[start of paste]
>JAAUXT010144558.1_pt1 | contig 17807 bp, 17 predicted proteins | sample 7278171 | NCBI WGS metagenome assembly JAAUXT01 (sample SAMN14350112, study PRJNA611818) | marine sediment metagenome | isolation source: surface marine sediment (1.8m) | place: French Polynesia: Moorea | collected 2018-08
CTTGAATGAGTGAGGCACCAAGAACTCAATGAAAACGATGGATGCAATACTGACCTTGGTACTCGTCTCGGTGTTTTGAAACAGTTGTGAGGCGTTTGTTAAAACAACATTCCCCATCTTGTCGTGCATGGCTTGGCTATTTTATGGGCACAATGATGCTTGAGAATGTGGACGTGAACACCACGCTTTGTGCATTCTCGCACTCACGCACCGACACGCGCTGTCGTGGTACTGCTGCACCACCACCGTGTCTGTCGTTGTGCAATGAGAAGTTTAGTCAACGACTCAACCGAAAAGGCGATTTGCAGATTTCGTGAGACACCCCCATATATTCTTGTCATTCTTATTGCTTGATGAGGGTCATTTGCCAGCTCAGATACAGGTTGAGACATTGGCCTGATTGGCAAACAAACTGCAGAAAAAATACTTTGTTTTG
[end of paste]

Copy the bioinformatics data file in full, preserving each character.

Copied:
>JAAUXT010144558.1_pt1 | contig 17807 bp, 17 predicted proteins | sample 7278171 | NCBI WGS metagenome assembly JAAUXT01 (sample SAMN14350112, study PRJNA611818) | marine sediment metagenome | isolation source: surface marine sediment (1.8m) | place: French Polynesia: Moorea | collected 2018-08
CTTGAATGAGTGAGGCACCAAGAACTCAATGAAAACGATGGATGCAATACTGACCTTGGTACTCGTCTCGGTGTTTTGAAACAGTTGTGAGGCGTTTGTTAAAACAACATTCCCCATCTTGTCGTGCATGGCTTGGCTATTTTATGGGCACAATGATGCTTGAGAATGTGGACGTGAACACCACGCTTTGTGCATTCTCGCACTCACGCACCGACACGCGCTGTCGTGGTACTGCTGCACCACCACCGTGTCTGTCGTTGTGCAATGAGAAGTTTAGTCAACGACTCAACCGAAAAGGCGATTTGCAGATTTCGTGAGACACCCCCATATATTCTTGTCATTCTTATTGCTTGATGAGGGTCATTTGCCAGCTCAGATACAGGTTGAGACATTGGCCTGATTGGCAAACAAACTGCAGAAAAAATACTTTGTTTTG